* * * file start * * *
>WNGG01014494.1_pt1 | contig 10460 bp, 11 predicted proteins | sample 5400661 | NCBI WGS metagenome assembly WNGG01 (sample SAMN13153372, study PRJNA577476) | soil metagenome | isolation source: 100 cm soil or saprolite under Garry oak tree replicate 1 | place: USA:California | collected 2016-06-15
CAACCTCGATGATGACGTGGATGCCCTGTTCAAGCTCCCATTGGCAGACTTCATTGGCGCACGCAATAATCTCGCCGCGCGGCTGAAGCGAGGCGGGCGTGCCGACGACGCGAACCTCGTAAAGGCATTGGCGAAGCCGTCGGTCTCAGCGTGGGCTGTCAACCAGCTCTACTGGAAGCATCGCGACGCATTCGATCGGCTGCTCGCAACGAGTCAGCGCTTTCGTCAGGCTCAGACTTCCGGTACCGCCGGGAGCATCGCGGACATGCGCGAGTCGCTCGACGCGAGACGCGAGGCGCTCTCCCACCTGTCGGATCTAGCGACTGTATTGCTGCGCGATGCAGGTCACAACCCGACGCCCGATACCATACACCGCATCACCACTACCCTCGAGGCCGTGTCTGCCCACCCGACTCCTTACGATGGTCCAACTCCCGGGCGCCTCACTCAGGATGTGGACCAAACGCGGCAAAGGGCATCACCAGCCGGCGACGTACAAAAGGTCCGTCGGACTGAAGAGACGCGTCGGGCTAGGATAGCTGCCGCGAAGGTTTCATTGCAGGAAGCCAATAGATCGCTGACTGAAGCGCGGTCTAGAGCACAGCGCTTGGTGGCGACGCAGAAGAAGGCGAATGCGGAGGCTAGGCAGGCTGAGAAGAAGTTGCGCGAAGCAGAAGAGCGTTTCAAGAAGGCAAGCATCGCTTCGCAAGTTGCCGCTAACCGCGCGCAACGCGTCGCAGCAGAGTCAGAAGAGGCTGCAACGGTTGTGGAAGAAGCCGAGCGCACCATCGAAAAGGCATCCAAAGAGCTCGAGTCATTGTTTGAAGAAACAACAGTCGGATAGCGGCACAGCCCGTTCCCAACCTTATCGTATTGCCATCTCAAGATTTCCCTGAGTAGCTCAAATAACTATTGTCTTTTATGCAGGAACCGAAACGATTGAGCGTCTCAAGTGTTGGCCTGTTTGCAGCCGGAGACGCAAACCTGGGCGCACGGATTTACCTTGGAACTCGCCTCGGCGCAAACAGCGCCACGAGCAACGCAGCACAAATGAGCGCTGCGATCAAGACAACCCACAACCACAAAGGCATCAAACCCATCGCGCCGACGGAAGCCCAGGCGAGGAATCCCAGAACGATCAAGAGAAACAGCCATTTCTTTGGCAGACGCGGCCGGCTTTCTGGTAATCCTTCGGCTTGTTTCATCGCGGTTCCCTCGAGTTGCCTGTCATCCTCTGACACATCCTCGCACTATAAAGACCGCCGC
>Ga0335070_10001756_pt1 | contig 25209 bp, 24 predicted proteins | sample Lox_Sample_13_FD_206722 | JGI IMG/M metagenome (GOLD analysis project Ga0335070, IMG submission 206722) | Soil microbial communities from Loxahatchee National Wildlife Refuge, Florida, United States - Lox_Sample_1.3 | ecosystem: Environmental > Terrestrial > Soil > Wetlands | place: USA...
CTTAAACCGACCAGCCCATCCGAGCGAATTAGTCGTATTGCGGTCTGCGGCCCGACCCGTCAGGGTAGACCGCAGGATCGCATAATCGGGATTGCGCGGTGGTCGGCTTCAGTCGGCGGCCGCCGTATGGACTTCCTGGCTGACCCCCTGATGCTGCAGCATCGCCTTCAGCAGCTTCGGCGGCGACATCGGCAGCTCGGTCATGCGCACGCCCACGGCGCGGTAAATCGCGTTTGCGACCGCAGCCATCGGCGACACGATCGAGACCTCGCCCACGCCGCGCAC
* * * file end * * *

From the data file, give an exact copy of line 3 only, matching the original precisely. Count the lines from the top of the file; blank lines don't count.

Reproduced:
>Ga0335070_10001756_pt1 | contig 25209 bp, 24 predicted proteins | sample Lox_Sample_13_FD_206722 | JGI IMG/M metagenome (GOLD analysis project Ga0335070, IMG submission 206722) | Soil microbial communities from Loxahatchee National Wildlife Refuge, Florida, United States - Lox_Sample_1.3 | ecosystem: Environmental > Terrestrial > Soil > Wetlands | place: USA...